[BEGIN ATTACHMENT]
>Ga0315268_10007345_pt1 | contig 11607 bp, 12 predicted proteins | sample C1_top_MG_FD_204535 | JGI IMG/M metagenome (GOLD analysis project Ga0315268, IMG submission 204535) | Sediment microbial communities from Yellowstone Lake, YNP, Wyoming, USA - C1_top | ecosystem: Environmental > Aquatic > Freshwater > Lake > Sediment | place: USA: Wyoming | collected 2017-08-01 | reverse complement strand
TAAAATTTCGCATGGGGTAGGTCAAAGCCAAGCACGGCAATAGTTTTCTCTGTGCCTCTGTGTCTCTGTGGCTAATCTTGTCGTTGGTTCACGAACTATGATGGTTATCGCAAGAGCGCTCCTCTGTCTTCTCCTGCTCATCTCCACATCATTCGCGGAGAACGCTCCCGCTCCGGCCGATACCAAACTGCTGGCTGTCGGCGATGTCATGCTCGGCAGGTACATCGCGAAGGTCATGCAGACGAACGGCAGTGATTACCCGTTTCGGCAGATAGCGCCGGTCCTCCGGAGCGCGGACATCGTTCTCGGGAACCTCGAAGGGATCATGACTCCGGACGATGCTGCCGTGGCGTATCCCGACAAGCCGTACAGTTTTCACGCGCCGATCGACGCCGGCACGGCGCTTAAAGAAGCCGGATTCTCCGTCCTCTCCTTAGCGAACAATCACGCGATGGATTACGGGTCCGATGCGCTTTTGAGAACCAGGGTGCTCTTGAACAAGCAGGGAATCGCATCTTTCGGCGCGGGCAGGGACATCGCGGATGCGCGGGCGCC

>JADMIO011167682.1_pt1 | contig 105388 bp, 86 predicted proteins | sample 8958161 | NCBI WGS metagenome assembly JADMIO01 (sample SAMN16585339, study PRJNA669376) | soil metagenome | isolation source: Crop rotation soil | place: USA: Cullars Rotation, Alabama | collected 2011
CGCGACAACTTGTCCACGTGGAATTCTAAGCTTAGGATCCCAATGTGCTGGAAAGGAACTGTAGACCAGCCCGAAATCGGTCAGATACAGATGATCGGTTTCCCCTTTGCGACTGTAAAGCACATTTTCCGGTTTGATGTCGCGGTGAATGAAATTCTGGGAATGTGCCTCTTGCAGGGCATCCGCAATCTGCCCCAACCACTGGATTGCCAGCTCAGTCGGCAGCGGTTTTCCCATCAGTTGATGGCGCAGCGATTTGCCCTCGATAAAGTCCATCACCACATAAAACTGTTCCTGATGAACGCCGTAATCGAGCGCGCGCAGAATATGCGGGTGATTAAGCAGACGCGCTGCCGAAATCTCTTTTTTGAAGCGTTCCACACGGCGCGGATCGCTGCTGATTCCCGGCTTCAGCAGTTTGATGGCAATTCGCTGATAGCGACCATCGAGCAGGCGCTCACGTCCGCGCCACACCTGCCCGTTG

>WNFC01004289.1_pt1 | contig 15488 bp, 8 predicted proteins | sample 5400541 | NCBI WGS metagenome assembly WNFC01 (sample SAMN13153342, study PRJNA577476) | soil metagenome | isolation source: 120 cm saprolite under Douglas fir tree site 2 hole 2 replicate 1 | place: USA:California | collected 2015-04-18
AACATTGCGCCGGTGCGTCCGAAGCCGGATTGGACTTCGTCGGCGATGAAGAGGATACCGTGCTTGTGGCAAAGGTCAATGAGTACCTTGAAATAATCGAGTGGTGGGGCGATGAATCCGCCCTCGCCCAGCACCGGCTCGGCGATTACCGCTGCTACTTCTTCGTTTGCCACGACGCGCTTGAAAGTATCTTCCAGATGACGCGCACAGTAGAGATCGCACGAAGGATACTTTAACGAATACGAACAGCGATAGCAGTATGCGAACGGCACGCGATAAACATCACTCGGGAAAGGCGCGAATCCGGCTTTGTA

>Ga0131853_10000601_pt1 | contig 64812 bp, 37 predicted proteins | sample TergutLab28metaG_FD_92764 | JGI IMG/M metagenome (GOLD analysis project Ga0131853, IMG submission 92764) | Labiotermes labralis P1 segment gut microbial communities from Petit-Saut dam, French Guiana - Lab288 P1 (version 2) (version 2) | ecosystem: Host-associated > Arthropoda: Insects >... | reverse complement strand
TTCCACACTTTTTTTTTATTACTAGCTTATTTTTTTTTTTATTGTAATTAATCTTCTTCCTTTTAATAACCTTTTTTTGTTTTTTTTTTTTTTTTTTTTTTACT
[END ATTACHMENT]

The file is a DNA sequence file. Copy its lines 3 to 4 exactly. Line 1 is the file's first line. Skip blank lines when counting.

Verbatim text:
>JADMIO011167682.1_pt1 | contig 105388 bp, 86 predicted proteins | sample 8958161 | NCBI WGS metagenome assembly JADMIO01 (sample SAMN16585339, study PRJNA669376) | soil metagenome | isolation source: Crop rotation soil | place: USA: Cullars Rotation, Alabama | collected 2011
CGCGACAACTTGTCCACGTGGAATTCTAAGCTTAGGATCCCAATGTGCTGGAAAGGAACTGTAGACCAGCCCGAAATCGGTCAGATACAGATGATCGGTTTCCCCTTTGCGACTGTAAAGCACATTTTCCGGTTTGATGTCGCGGTGAATGAAATTCTGGGAATGTGCCTCTTGCAGGGCATCCGCAATCTGCCCCAACCACTGGATTGCCAGCTCAGTCGGCAGCGGTTTTCCCATCAGTTGATGGCGCAGCGATTTGCCCTCGATAAAGTCCATCACCACATAAAACTGTTCCTGATGAACGCCGTAATCGAGCGCGCGCAGAATATGCGGGTGATTAAGCAGACGCGCTGCCGAAATCTCTTTTTTGAAGCGTTCCACACGGCGCGGATCGCTGCTGATTCCCGGCTTCAGCAGTTTGATGGCAATTCGCTGATAGCGACCATCGAGCAGGCGCTCACGTCCGCGCCACACCTGCCCGTTG